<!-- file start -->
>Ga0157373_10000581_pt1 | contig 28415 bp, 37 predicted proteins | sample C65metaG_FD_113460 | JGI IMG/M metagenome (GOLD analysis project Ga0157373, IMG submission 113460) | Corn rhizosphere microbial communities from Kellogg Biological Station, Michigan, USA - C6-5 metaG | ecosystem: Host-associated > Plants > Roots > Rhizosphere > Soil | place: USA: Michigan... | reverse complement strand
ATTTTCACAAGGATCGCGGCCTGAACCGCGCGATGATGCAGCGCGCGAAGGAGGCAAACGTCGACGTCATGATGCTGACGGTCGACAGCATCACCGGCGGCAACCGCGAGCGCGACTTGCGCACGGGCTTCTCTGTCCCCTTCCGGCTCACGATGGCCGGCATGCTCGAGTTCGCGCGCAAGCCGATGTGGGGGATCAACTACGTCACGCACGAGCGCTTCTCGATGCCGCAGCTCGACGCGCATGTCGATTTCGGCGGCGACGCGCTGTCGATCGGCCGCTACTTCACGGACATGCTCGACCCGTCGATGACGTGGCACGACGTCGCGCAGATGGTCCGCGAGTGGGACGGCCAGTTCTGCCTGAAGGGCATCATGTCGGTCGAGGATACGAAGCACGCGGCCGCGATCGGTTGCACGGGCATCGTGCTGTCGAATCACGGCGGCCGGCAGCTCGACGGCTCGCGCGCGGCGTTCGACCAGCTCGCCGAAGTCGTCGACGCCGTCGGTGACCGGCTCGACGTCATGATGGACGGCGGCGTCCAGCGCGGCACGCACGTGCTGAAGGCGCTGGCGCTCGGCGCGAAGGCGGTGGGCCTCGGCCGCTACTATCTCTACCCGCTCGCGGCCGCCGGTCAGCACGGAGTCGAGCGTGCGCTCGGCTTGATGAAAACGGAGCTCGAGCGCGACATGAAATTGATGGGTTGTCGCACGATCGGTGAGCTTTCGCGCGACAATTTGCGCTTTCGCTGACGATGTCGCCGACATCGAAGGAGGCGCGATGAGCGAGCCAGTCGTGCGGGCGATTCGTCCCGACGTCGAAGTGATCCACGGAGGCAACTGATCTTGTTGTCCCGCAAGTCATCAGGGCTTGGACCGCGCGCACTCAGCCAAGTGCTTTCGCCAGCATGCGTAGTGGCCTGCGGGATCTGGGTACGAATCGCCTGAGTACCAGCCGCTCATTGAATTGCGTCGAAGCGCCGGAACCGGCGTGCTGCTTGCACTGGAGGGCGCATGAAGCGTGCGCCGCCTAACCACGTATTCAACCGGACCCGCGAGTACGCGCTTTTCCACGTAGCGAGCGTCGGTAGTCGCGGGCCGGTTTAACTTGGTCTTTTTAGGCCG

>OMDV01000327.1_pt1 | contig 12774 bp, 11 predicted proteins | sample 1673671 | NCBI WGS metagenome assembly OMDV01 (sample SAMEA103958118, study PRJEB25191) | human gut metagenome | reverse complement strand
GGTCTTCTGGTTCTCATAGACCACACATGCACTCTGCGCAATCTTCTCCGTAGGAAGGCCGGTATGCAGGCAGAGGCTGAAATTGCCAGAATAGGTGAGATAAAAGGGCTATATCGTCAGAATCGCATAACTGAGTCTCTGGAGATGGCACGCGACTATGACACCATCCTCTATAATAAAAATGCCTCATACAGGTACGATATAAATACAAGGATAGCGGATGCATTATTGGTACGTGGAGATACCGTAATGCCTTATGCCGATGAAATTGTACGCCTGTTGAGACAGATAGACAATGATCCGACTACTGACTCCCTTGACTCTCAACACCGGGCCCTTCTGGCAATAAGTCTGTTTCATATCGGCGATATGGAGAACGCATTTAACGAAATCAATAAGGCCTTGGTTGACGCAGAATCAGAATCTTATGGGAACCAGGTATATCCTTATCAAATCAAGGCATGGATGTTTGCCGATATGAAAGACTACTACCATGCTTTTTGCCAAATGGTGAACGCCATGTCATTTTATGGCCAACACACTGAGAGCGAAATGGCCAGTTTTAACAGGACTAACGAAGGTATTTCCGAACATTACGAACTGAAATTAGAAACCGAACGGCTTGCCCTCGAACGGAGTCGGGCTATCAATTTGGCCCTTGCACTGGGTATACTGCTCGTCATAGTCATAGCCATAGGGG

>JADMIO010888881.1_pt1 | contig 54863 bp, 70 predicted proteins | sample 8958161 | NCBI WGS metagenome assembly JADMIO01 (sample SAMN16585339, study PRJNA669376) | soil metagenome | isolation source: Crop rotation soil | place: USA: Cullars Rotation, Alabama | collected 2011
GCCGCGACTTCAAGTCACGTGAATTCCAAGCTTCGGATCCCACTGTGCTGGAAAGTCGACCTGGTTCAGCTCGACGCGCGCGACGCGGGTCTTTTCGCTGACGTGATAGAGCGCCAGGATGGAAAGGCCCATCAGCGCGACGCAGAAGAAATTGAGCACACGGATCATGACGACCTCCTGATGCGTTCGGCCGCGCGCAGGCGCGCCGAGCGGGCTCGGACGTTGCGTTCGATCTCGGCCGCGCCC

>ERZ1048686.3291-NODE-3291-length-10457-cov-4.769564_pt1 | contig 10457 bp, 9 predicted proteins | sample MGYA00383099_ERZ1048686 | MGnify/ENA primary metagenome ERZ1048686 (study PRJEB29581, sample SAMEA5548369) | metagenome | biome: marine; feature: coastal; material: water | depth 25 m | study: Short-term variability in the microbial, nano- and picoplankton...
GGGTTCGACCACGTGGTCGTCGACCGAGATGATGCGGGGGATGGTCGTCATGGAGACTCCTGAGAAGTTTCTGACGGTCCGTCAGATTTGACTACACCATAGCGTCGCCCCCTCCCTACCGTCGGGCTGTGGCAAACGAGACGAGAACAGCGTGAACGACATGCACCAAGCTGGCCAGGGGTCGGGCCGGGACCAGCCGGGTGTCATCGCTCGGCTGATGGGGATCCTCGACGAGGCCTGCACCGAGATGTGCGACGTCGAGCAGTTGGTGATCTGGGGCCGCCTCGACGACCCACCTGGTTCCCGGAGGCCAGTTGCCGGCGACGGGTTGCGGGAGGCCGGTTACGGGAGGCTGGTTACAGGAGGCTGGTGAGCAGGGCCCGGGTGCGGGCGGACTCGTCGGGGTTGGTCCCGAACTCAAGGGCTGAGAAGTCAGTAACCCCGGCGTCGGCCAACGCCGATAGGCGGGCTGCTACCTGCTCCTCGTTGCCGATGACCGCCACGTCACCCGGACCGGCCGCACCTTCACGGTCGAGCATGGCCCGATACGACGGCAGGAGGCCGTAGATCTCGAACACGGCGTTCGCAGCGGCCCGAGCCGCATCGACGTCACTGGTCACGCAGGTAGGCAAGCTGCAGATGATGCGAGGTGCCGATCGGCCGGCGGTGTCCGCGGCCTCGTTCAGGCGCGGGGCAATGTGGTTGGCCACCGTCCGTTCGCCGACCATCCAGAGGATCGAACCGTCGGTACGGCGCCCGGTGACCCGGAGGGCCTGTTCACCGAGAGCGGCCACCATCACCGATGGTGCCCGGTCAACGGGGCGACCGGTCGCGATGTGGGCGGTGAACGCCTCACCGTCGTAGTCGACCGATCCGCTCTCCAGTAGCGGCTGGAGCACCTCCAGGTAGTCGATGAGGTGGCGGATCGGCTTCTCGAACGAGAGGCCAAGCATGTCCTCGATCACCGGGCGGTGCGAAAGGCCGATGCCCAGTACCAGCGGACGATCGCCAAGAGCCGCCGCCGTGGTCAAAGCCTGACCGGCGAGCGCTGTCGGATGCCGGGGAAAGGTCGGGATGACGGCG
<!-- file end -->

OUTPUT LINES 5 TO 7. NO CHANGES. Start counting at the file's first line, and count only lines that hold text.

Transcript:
>JADMIO010888881.1_pt1 | contig 54863 bp, 70 predicted proteins | sample 8958161 | NCBI WGS metagenome assembly JADMIO01 (sample SAMN16585339, study PRJNA669376) | soil metagenome | isolation source: Crop rotation soil | place: USA: Cullars Rotation, Alabama | collected 2011
GCCGCGACTTCAAGTCACGTGAATTCCAAGCTTCGGATCCCACTGTGCTGGAAAGTCGACCTGGTTCAGCTCGACGCGCGCGACGCGGGTCTTTTCGCTGACGTGATAGAGCGCCAGGATGGAAAGGCCCATCAGCGCGACGCAGAAGAAATTGAGCACACGGATCATGACGACCTCCTGATGCGTTCGGCCGCGCGCAGGCGCGCCGAGCGGGCTCGGACGTTGCGTTCGATCTCGGCCGCGCCC

>ERZ1048686.3291-NODE-3291-length-10457-cov-4.769564_pt1 | contig 10457 bp, 9 predicted proteins | sample MGYA00383099_ERZ1048686 | MGnify/ENA primary metagenome ERZ1048686 (study PRJEB29581, sample SAMEA5548369) | metagenome | biome: marine; feature: coastal; material: water | depth 25 m | study: Short-term variability in the microbial, nano- and picoplankton...